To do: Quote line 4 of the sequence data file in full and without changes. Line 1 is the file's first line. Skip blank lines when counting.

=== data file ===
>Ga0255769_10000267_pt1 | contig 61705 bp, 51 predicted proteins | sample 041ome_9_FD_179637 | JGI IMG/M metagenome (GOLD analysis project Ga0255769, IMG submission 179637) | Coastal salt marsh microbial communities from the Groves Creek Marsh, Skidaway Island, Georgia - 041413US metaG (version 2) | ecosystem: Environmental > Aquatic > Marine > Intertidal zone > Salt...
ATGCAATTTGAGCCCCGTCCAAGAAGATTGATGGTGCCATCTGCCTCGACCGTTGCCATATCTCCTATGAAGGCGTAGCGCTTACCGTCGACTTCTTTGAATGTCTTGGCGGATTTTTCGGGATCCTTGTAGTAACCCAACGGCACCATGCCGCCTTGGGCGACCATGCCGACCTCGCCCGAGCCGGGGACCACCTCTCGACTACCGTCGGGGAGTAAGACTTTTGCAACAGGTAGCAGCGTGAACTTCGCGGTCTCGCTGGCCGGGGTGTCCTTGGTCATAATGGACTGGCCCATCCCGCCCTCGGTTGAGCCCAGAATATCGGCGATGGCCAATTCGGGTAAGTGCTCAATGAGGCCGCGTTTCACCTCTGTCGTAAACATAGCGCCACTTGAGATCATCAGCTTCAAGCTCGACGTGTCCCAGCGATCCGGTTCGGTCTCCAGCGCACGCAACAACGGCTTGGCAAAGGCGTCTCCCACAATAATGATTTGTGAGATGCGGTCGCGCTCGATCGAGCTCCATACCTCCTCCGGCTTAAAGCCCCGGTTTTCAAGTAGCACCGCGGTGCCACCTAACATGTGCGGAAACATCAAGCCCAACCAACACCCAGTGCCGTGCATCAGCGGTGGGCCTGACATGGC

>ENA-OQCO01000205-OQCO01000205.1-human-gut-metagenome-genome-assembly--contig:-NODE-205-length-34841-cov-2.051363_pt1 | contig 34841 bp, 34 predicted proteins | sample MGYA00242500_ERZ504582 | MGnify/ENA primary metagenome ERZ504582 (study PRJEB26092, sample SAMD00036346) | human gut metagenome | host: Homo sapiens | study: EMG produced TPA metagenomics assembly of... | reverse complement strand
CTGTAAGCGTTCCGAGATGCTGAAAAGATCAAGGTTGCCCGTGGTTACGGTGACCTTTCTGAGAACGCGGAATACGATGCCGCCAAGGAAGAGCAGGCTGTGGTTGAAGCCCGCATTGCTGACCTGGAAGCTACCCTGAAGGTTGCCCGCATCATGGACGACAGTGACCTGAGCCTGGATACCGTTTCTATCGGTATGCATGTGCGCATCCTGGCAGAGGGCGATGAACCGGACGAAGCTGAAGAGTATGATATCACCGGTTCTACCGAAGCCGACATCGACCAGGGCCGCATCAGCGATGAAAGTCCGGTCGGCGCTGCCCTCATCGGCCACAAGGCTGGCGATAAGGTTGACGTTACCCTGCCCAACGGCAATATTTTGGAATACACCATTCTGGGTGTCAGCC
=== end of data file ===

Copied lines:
CTGTAAGCGTTCCGAGATGCTGAAAAGATCAAGGTTGCCCGTGGTTACGGTGACCTTTCTGAGAACGCGGAATACGATGCCGCCAAGGAAGAGCAGGCTGTGGTTGAAGCCCGCATTGCTGACCTGGAAGCTACCCTGAAGGTTGCCCGCATCATGGACGACAGTGACCTGAGCCTGGATACCGTTTCTATCGGTATGCATGTGCGCATCCTGGCAGAGGGCGATGAACCGGACGAAGCTGAAGAGTATGATATCACCGGTTCTACCGAAGCCGACATCGACCAGGGCCGCATCAGCGATGAAAGTCCGGTCGGCGCTGCCCTCATCGGCCACAAGGCTGGCGATAAGGTTGACGTTACCCTGCCCAACGGCAATATTTTGGAATACACCATTCTGGGTGTCAGCC